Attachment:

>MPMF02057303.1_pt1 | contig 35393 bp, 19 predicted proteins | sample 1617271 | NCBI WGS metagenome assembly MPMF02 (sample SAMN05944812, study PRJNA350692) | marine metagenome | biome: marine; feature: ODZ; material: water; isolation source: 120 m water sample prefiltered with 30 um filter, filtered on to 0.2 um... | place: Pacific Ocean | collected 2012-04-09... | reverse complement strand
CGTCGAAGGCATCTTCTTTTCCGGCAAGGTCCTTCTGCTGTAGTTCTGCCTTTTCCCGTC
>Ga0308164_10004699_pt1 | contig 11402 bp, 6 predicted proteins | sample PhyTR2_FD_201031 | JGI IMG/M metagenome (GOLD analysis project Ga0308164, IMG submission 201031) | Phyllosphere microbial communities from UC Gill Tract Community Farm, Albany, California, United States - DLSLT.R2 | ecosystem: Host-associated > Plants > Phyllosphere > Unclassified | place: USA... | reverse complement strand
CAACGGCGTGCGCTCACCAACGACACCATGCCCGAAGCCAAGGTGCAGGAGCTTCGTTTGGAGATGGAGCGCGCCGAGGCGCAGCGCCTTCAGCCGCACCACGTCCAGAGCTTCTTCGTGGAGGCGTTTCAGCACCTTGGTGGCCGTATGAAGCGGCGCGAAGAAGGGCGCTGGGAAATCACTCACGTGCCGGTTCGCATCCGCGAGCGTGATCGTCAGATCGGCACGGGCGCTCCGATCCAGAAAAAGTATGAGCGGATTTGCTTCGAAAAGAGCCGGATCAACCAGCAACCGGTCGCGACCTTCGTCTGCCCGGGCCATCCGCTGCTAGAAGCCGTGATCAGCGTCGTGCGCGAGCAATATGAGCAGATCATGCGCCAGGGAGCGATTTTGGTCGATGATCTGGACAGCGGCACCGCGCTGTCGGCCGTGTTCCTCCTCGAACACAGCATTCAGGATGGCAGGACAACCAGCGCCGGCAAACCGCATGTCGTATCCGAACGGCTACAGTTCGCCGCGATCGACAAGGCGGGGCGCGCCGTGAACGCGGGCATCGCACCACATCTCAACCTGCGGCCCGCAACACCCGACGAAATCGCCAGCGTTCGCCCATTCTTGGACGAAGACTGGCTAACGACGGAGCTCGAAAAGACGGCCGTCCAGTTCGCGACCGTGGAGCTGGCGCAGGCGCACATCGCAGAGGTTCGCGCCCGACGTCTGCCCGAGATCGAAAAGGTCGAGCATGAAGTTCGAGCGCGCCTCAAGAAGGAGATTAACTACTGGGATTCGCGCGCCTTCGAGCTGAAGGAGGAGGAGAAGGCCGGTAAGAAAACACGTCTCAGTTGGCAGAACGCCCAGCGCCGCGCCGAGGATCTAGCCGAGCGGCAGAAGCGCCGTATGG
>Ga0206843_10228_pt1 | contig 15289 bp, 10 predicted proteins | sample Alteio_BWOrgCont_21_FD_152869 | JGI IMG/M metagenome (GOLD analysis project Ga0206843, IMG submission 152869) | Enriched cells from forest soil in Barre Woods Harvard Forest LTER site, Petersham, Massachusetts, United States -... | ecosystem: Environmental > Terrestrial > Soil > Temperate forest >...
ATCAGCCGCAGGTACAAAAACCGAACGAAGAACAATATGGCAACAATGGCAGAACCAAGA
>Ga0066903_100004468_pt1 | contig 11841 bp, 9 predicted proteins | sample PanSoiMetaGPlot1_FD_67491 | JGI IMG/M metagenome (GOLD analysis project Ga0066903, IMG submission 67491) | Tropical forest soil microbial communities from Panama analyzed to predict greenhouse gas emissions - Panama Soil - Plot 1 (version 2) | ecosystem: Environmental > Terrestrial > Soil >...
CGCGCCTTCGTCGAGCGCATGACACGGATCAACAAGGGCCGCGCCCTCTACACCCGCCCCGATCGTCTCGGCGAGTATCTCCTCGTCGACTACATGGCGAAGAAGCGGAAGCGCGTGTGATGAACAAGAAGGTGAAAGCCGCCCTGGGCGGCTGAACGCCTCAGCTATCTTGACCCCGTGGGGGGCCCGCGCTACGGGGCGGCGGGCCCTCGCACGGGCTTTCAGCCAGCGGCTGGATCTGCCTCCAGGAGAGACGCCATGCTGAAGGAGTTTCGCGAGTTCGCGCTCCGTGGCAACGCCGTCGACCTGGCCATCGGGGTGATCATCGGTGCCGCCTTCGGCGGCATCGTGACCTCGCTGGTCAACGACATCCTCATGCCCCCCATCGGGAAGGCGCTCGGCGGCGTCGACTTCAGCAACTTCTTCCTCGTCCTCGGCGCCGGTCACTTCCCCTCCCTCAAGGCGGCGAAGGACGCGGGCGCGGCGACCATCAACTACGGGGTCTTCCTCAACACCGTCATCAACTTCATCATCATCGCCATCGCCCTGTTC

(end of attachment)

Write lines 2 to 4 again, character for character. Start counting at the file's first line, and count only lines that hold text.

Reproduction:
CGTCGAAGGCATCTTCTTTTCCGGCAAGGTCCTTCTGCTGTAGTTCTGCCTTTTCCCGTC
>Ga0308164_10004699_pt1 | contig 11402 bp, 6 predicted proteins | sample PhyTR2_FD_201031 | JGI IMG/M metagenome (GOLD analysis project Ga0308164, IMG submission 201031) | Phyllosphere microbial communities from UC Gill Tract Community Farm, Albany, California, United States - DLSLT.R2 | ecosystem: Host-associated > Plants > Phyllosphere > Unclassified | place: USA... | reverse complement strand
CAACGGCGTGCGCTCACCAACGACACCATGCCCGAAGCCAAGGTGCAGGAGCTTCGTTTGGAGATGGAGCGCGCCGAGGCGCAGCGCCTTCAGCCGCACCACGTCCAGAGCTTCTTCGTGGAGGCGTTTCAGCACCTTGGTGGCCGTATGAAGCGGCGCGAAGAAGGGCGCTGGGAAATCACTCACGTGCCGGTTCGCATCCGCGAGCGTGATCGTCAGATCGGCACGGGCGCTCCGATCCAGAAAAAGTATGAGCGGATTTGCTTCGAAAAGAGCCGGATCAACCAGCAACCGGTCGCGACCTTCGTCTGCCCGGGCCATCCGCTGCTAGAAGCCGTGATCAGCGTCGTGCGCGAGCAATATGAGCAGATCATGCGCCAGGGAGCGATTTTGGTCGATGATCTGGACAGCGGCACCGCGCTGTCGGCCGTGTTCCTCCTCGAACACAGCATTCAGGATGGCAGGACAACCAGCGCCGGCAAACCGCATGTCGTATCCGAACGGCTACAGTTCGCCGCGATCGACAAGGCGGGGCGCGCCGTGAACGCGGGCATCGCACCACATCTCAACCTGCGGCCCGCAACACCCGACGAAATCGCCAGCGTTCGCCCATTCTTGGACGAAGACTGGCTAACGACGGAGCTCGAAAAGACGGCCGTCCAGTTCGCGACCGTGGAGCTGGCGCAGGCGCACATCGCAGAGGTTCGCGCCCGACGTCTGCCCGAGATCGAAAAGGTCGAGCATGAAGTTCGAGCGCGCCTCAAGAAGGAGATTAACTACTGGGATTCGCGCGCCTTCGAGCTGAAGGAGGAGGAGAAGGCCGGTAAGAAAACACGTCTCAGTTGGCAGAACGCCCAGCGCCGCGCCGAGGATCTAGCCGAGCGGCAGAAGCGCCGTATGG